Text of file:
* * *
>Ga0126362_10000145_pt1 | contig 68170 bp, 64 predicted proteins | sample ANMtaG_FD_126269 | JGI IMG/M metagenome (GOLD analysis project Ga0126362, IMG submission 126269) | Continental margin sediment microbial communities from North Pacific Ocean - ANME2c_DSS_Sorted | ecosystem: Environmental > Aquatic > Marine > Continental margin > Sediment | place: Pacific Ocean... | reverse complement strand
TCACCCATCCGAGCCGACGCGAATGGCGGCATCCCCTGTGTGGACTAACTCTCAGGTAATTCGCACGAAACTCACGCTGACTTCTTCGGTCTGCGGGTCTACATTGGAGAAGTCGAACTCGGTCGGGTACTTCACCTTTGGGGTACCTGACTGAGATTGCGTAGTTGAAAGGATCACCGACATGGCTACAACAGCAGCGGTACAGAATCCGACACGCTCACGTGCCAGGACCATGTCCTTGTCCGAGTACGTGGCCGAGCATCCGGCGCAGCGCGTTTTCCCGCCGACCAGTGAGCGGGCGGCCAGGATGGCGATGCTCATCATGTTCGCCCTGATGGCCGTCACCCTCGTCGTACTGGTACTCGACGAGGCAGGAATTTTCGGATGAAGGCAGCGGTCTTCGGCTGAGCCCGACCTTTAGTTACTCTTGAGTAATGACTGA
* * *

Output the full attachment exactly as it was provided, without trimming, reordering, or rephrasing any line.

>Ga0126362_10000145_pt1 | contig 68170 bp, 64 predicted proteins | sample ANMtaG_FD_126269 | JGI IMG/M metagenome (GOLD analysis project Ga0126362, IMG submission 126269) | Continental margin sediment microbial communities from North Pacific Ocean - ANME2c_DSS_Sorted | ecosystem: Environmental > Aquatic > Marine > Continental margin > Sediment | place: Pacific Ocean... | reverse complement strand
TCACCCATCCGAGCCGACGCGAATGGCGGCATCCCCTGTGTGGACTAACTCTCAGGTAATTCGCACGAAACTCACGCTGACTTCTTCGGTCTGCGGGTCTACATTGGAGAAGTCGAACTCGGTCGGGTACTTCACCTTTGGGGTACCTGACTGAGATTGCGTAGTTGAAAGGATCACCGACATGGCTACAACAGCAGCGGTACAGAATCCGACACGCTCACGTGCCAGGACCATGTCCTTGTCCGAGTACGTGGCCGAGCATCCGGCGCAGCGCGTTTTCCCGCCGACCAGTGAGCGGGCGGCCAGGATGGCGATGCTCATCATGTTCGCCCTGATGGCCGTCACCCTCGTCGTACTGGTACTCGACGAGGCAGGAATTTTCGGATGAAGGCAGCGGTCTTCGGCTGAGCCCGACCTTTAGTTACTCTTGAGTAATGACTGA